|A = Rhodes Village|
So considering all this I was happy enough sitting on the waiting list for a few years as the race seemed a bit hectic for a new runner. Then on 30 April I got a call from Darrell Raubenheimer saying one of the Wild Card winners had pulled out and the re-draw meant I had an entry option. I hadn't done any training since 2 Oceans so my immediate response was "sheez Darrell I don't know if I will be ready for it" to which Darrell replied "well tomorrow is a public holiday, you've got all day to train." I decided to go for it and after spending a solid few weekends exploring the trails of Table Mountain (my attempt at altitude training) I arrived on the starting line fully kitted in my winter gear and carrying about a ton of food (this was going to be my longest run ever so I was extremely worried about getting hungry). My goal was to finish within the 9 hour cut-off.
The first 14km are along a pretty standard gravel road through the rural and farm areas around Rhodes. There are a few uphills on this section and I made a concerted effort to take it slow and walk whenever the gradient put strain on my legs in order to save my strength for whatever may come later. I felt like I was taking it easy and so was quite surprised to hear one of the people at the Mavis Bank Farm check point remark to one of my co-runners that he was doing quite well. I figured if he is doing well, and I am running next to him, I must also be doing well (logic). The highlight of this part of the run was chatting to one of the guys who showed up to the start (where the temperature was about 4deg) wearing a pair of T-Savs. He told me not to worry though as he was wearing 4 layers up top.
Next there is about a 6km section of single track with a steady incline. I was expecting to pass some of the other runners here as I noticed from chatting along the way that a lot of the runners were roadies and I had been doing most of my training on trail. I found the single track a lot different to that found in Cape Town however as the long grass brings in a new dimension of not being able to see where to place your foot and my natural sloppy style of trail stumbling as opposed to running meant quite a few toe kicks and trips. I made it out on the other side however feeling good and ready to tackle Mavis Bank.
|Starting to climb|
The next 8km were probably the toughest for me. It is run a long the Lesotho Boarder Road which is closer to Jeep Track than gravel road and I really felt the effects of the high altitude here. Never having run at this height before, the result was interesting to me. I was expecting to just be more out of breath however it really sapped me of any strength. I was moving along at a very slow pace but, although I wasn't struggling to breathe, I knew I could not go any faster. My perception of what constituted an incline in the road changed drastically and I walked every slight uphill. I was very happy to see the (what I though was half way) check point and thiswas the point when I was wandering if this was all a stupid idea and whether I would make it to the end. A major motivation was to see my mate El Hoborino who had driven me all the way down from JHB for the race as he was helping out at this check point, it showed me how much a bit of support can do for your mental state. He also told me that I had planned the race completely wrong and I was already 3km past halfway and the thought of only 23km left gave me a major boost.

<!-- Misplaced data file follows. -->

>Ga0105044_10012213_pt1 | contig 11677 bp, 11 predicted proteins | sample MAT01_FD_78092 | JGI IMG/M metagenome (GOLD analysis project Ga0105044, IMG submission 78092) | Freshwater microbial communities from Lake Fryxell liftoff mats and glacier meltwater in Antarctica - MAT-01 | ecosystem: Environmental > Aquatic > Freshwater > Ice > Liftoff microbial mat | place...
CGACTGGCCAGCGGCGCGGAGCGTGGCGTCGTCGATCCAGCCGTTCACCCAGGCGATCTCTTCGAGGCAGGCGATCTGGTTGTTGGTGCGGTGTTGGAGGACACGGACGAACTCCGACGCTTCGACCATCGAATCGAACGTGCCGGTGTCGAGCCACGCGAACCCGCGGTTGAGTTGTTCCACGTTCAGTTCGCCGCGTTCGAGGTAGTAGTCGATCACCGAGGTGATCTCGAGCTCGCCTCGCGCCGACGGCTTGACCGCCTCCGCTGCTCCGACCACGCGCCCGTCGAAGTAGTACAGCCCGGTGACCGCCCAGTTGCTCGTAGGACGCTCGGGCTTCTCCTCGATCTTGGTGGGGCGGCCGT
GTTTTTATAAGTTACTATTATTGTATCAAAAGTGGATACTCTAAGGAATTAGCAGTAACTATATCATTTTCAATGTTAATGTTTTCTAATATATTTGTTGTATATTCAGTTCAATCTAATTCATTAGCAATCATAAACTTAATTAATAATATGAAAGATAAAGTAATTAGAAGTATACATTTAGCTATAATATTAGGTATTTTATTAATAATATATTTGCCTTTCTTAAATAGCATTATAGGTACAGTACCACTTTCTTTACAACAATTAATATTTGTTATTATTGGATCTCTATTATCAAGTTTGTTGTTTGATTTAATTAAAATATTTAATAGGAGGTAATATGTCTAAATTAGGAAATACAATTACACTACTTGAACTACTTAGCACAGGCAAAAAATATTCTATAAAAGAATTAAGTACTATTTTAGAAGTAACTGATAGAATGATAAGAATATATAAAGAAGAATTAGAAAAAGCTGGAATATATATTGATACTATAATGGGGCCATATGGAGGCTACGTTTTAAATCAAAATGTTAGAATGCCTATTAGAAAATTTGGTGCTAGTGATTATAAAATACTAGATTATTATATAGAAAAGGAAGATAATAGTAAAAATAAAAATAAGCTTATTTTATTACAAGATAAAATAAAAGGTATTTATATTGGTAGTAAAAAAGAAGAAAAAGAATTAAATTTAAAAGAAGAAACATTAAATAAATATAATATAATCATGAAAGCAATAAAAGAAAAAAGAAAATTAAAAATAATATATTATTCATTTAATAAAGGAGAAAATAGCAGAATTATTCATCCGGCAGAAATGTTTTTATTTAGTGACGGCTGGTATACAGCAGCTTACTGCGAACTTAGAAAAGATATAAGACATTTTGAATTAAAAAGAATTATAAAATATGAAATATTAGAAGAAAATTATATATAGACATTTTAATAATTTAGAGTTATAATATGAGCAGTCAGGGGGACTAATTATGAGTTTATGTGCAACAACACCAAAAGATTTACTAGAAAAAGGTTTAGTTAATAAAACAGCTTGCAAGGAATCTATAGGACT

|Follow the flags to glory|
From there it was a fast, knee-jarring, toe-pinching downhill section of about 6km and then a flat section of about 8km. Just before the last check point The Goat caught up to me again and we cruised the last section walking and running in patches. The finish line was a welcome site and we were once again showered with awesome goodie bags and a complimentary koeksuster (is this Paleo?). I was happy to finish in 7h17 well ahead of my goal whilst taking it relatively easy. Now that I know what to expect I will definitely go for a faster time next year (because there is no chance in hell I am missing this race next year).
|A welcome sight|
The Rhodes Run is an exceptionally well organised race. It is a race that is about the enjoyment and camaraderie involved in taking part in a mass event rather than about times, records and prizes (although records did tumble and the sponsors spoilt us with all sorts of goodies). It is an event where you feel country hospitality in every aspect of it and you are made to believe you are guests as opposed to customers. A lot of this can be attributed to the race organisers Evie and Darrell Raubenheimer whose pure enthusiasm and positive vibes make the whole weekend enjoyable for everyone involved.
As a benchmark I usually look to get inside the top 33% of the field and for interest sake look at where I placed amongst the other categories. My goal in the future is to consistently place in the top 25%.
Time: 7:18:25 (3h02 behind winner)
Position: 86/271 (31.7%) - I needed to be 15 min faster to be top 25%
Open men: 25th
Where I would have placed in:
Open Ladies: 20th
Vet and Masters Men: 43rd
Vet and Masters Ladies: 10th